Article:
‘No more violence!’ The chanting women drown the chair’s voice. She shouts for one minute of silence for the Tunisian and Arab martyrs of the revolution and the crowd go quiet.
It is the Women’s Assembly (above), the opening of the World Social Forum (WSF) on 26 March. The large lecture hall in El Manar University in Tunis is packed. Women from every part of the world talk, sing, chant and connect.
Tunisia was the first revolution of the ‘Arab Spring’. But it is a tense time for Tunisians who support that revolution. Pictures of opposition leader Chokri Belaid, who was shot dead last month, are everywhere. There are profound differences over the new constitution; elections are still to be held; there is fear of religious intolerance and the secular state seems in danger.
Continued unemployment damages Tunisian hopes. The campaigners against EU border controls are at the WSF. They believe that flimsy boats full of young people will cross to Lampedusa in Italy as the weather improves. Hundreds of young men drowned in 2011 and 2012 attempting to leave Tunisia and get through tight EU border controls. ‘[After the revolution] there were no controls, everybody wanted to leave, mostly for economic reasons,’ said Walid Fellah, a Tunisian media activist at the WSF.
In these circumstances, the 70,000 people estimated to attend the five days of the WSF are welcomed at every opportunity by Tunisians.
The Charter of the WSF
The WSF is about campaigning and activism. The Charter of the WSF forbids a common platform or hierarchy and no final statement is issued. The aim is to provide an open space for debate, discussion and joint action. This process is sometimes criticized for not achieving clear results and for favouring rich North delegates and attendees over poor South ones. It is a process which continues to attract campaigners and activists and which has been copied many times since it was started in Porto Alegre in 2001. One researcher has said that some 200 forums have been held based on similar principles.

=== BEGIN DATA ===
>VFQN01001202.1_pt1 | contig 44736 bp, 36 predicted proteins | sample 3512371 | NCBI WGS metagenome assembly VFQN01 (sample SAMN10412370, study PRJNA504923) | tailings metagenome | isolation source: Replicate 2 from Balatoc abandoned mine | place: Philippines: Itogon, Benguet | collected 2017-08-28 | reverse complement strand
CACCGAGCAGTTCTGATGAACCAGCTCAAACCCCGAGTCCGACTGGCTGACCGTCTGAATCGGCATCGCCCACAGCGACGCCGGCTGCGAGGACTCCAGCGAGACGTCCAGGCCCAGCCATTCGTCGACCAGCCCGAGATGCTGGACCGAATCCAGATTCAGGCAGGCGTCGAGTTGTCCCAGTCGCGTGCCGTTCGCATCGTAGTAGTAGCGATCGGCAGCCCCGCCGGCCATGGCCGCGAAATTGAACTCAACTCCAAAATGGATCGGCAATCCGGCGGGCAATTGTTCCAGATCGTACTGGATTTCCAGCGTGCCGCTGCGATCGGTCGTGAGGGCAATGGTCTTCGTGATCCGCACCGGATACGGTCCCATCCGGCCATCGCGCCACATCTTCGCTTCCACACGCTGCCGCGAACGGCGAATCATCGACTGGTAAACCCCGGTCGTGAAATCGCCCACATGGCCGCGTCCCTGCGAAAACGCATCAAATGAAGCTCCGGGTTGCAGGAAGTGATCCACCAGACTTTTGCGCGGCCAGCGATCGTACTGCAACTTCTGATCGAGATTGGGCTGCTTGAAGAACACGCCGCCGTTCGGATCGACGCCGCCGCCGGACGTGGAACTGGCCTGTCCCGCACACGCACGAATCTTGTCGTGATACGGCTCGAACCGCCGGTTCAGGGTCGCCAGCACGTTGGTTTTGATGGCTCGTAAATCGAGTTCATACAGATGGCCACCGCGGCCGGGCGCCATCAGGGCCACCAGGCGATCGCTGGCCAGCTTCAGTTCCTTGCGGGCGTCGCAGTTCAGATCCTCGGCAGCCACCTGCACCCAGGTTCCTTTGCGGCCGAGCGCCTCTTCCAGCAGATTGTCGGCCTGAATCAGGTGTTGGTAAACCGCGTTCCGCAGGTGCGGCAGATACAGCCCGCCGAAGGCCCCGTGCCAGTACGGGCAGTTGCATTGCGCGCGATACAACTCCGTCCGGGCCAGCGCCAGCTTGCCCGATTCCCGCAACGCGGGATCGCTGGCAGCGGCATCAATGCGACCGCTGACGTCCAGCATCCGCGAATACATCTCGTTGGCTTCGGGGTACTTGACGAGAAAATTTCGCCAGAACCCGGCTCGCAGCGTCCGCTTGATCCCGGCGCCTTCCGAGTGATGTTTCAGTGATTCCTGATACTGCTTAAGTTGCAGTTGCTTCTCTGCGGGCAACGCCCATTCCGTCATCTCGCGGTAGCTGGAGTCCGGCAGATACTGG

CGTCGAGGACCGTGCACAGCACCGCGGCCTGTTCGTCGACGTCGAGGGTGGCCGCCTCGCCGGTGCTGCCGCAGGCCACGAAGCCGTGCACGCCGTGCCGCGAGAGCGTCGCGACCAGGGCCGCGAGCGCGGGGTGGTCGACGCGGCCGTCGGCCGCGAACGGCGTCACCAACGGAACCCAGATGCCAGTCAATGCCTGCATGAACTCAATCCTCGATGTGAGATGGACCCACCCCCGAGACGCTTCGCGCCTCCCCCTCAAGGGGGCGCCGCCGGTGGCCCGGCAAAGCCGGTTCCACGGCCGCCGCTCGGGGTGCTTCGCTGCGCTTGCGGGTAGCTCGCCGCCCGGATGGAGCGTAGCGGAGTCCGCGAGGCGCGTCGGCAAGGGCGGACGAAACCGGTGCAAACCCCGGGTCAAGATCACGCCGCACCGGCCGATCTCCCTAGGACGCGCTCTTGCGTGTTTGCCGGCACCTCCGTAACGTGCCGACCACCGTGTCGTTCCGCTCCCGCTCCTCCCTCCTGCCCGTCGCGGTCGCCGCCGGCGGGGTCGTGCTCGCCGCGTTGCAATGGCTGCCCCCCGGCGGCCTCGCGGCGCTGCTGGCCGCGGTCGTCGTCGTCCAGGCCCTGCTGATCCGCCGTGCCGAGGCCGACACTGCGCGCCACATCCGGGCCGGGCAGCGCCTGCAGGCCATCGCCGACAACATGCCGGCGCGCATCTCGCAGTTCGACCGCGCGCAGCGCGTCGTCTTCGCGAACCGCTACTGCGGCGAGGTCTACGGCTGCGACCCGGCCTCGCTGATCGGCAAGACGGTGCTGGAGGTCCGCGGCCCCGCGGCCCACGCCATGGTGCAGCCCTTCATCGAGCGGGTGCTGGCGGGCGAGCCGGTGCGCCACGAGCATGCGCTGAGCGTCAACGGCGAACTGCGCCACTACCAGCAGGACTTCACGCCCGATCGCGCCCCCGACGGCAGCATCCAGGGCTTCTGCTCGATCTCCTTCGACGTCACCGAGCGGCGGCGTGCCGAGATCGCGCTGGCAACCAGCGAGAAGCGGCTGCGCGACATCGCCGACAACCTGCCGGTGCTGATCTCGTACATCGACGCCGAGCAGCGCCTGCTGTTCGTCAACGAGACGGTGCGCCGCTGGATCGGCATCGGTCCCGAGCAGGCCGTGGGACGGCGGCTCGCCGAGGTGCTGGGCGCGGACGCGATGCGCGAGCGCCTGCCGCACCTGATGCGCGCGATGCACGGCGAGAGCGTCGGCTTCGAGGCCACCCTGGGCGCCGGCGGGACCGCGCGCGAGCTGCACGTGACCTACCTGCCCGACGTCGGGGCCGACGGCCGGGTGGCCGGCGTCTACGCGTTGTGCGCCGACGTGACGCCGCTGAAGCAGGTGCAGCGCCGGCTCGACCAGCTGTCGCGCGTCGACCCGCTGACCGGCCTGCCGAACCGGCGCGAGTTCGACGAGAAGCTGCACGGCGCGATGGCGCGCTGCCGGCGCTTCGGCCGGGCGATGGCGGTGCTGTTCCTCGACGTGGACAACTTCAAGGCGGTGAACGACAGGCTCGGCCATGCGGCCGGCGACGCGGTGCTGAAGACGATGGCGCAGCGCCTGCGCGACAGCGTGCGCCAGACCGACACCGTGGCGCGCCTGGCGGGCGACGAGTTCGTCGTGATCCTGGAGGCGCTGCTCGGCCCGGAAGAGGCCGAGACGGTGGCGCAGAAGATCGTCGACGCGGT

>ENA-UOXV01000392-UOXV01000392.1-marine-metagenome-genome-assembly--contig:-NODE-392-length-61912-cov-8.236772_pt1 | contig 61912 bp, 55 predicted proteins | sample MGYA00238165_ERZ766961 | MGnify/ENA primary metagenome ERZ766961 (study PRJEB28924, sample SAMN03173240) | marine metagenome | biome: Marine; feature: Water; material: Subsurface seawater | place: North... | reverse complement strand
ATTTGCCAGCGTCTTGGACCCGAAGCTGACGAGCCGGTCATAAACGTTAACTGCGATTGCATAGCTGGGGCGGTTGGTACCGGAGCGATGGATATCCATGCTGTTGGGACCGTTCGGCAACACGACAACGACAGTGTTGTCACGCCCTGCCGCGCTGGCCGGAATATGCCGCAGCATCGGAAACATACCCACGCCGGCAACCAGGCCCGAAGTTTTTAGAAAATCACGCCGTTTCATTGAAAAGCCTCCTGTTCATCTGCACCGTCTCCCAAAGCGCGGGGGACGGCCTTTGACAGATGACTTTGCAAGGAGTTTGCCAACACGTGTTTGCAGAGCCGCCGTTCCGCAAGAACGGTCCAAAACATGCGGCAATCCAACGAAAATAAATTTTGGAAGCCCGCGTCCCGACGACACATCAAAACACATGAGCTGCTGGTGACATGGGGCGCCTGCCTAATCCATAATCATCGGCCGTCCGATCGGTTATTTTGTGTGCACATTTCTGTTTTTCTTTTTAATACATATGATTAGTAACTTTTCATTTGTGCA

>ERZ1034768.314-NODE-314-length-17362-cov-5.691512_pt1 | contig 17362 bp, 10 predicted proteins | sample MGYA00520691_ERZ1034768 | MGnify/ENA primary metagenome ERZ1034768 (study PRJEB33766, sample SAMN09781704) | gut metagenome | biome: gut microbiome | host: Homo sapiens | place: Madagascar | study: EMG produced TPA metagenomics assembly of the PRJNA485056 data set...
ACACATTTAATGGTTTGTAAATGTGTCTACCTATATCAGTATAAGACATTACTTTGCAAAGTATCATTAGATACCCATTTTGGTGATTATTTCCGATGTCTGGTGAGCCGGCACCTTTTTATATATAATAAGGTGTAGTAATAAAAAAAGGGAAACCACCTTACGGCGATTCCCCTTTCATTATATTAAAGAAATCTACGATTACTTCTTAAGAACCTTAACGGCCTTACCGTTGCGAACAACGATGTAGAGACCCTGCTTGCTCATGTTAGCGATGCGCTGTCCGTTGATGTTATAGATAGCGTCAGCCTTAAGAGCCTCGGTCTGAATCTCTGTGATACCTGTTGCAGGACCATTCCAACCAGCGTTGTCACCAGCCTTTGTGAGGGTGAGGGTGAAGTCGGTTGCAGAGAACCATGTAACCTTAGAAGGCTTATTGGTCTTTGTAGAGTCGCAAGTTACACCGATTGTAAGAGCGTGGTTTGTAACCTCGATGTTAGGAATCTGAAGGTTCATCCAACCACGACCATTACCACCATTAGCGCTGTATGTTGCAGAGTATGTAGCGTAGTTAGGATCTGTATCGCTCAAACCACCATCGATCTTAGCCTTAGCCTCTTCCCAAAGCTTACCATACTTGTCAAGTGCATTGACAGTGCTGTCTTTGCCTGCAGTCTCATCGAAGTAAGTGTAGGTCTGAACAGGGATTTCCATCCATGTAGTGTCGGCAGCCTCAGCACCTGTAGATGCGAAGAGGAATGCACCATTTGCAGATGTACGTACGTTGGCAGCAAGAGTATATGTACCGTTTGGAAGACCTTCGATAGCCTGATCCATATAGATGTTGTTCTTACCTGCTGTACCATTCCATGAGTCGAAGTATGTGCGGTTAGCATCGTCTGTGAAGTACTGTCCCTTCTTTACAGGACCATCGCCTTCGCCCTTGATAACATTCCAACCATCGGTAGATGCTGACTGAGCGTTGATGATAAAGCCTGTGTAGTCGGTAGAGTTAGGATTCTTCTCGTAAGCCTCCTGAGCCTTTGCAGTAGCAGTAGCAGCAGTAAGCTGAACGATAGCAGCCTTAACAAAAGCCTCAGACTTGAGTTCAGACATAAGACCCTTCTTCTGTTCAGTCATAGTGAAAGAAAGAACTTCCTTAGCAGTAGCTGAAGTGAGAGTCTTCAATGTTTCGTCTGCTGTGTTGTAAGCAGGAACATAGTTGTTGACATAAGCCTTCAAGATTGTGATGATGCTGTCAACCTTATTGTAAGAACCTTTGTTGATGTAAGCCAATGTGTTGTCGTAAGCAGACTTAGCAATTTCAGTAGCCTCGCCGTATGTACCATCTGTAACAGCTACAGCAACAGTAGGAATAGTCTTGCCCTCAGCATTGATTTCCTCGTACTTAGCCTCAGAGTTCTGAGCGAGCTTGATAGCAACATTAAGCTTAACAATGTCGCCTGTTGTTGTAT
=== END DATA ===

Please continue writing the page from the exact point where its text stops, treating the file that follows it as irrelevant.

Algerian delegation blocked at the border
On the first day, news spread quickly that a large human rights delegation from Algeria had been turned back at the border. But an earlier group have got through. Benjael Madia talks about her brother’s disappearance: ‘He was taken on 4 May 1994. He was taken by military security. They took my [other] two brothers as well. One remained for 45 days and was then released; the other spent five years in prison. And then the judge said “Sorry, we made a mistake”.’ But there is still no news of her remaining brother.
Benjael says there are 8,000 disappeared in Algeria. Families of the disappeared have to campaign outside Algeria; they cannot operate inside. So they use the WSF to campaign with SOS Disparu (SOS Disappeared).
Fighting for community radio
Maria Pia Matta campaigns for laws opening up radio frequencies. She works at community Radio Tierra in Santiago in Chile, and says: ‘France adopted a law in 1980 with Mitterrand [the French socialist president] which meant the opening of some private radio stations, but at the same time… [provided for] 700 community radio stations.’
She is here with a delegation of North Americans, Latin Americans and Haitians. They are at the WSF to encourage support for laws granting community access to radio frequencies.
La Via Campesina
La Via Campesina, the international small farmers’ organization, is at the WSF campaigning against land grabs, unfair free-trade agreements and in defence of small farmers. ‘The Indian government is contributing to more crises with its policies of liberalization,’ said Jairam Nadini from India, adding that small-scale farmers are leaving the land and migrating to cities.
Jose Riffaud, a small famer from France, says La Via Campesina are at the WSF because: ‘…this region [North Africa] is part of the world we do not have members… and we want to develop [connections].’
Unions pledge solidarity
The International Trade Union Confederation (ITUC) pledged solidarity with Tunisia’s biggest union the UGTT at a union rally with trade unionists from Brazil, Turkey, Tunisia and others. Sharan Burrow, the General Secretary of the ITUC, said: ‘Another world is possible. Workers’ power: that is what will build that other world.’
WSF’s slogan is: ‘Another world is possible.’ Thousands of diverse workshops, debates and campaigns will hopefully drive thinking and action towards that other world.
Tim Baster and Isabelle Merminod
Photo: Isabelle Merminod